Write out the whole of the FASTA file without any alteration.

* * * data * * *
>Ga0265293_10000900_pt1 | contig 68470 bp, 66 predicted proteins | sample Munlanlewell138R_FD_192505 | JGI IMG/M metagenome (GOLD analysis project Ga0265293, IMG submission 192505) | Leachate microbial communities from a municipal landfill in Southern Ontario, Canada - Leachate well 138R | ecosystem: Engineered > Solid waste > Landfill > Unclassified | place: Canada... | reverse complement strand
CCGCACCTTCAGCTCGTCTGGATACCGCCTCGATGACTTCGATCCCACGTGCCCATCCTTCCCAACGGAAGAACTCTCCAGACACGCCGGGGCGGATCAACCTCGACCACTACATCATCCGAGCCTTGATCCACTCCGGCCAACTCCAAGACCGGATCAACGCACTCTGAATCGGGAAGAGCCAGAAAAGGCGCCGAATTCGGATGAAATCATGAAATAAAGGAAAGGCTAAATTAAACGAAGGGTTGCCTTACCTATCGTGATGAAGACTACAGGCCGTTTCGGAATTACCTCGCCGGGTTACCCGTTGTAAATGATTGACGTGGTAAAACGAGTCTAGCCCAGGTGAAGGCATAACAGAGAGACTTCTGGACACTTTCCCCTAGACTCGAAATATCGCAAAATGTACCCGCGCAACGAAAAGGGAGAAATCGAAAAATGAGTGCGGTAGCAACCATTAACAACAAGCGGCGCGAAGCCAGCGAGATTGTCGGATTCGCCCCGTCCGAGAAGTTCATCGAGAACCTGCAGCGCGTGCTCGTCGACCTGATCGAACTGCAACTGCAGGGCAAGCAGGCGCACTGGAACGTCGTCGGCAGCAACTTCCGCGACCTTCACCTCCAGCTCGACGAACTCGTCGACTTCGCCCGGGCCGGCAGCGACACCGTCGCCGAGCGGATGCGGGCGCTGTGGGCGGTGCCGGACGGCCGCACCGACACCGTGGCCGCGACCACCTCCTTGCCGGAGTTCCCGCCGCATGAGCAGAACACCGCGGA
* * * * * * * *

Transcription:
>Ga0265293_10000900_pt1 | contig 68470 bp, 66 predicted proteins | sample Munlanlewell138R_FD_192505 | JGI IMG/M metagenome (GOLD analysis project Ga0265293, IMG submission 192505) | Leachate microbial communities from a municipal landfill in Southern Ontario, Canada - Leachate well 138R | ecosystem: Engineered > Solid waste > Landfill > Unclassified | place: Canada... | reverse complement strand
CCGCACCTTCAGCTCGTCTGGATACCGCCTCGATGACTTCGATCCCACGTGCCCATCCTTCCCAACGGAAGAACTCTCCAGACACGCCGGGGCGGATCAACCTCGACCACTACATCATCCGAGCCTTGATCCACTCCGGCCAACTCCAAGACCGGATCAACGCACTCTGAATCGGGAAGAGCCAGAAAAGGCGCCGAATTCGGATGAAATCATGAAATAAAGGAAAGGCTAAATTAAACGAAGGGTTGCCTTACCTATCGTGATGAAGACTACAGGCCGTTTCGGAATTACCTCGCCGGGTTACCCGTTGTAAATGATTGACGTGGTAAAACGAGTCTAGCCCAGGTGAAGGCATAACAGAGAGACTTCTGGACACTTTCCCCTAGACTCGAAATATCGCAAAATGTACCCGCGCAACGAAAAGGGAGAAATCGAAAAATGAGTGCGGTAGCAACCATTAACAACAAGCGGCGCGAAGCCAGCGAGATTGTCGGATTCGCCCCGTCCGAGAAGTTCATCGAGAACCTGCAGCGCGTGCTCGTCGACCTGATCGAACTGCAACTGCAGGGCAAGCAGGCGCACTGGAACGTCGTCGGCAGCAACTTCCGCGACCTTCACCTCCAGCTCGACGAACTCGTCGACTTCGCCCGGGCCGGCAGCGACACCGTCGCCGAGCGGATGCGGGCGCTGTGGGCGGTGCCGGACGGCCGCACCGACACCGTGGCCGCGACCACCTCCTTGCCGGAGTTCCCGCCGCATGAGCAGAACACCGCGGA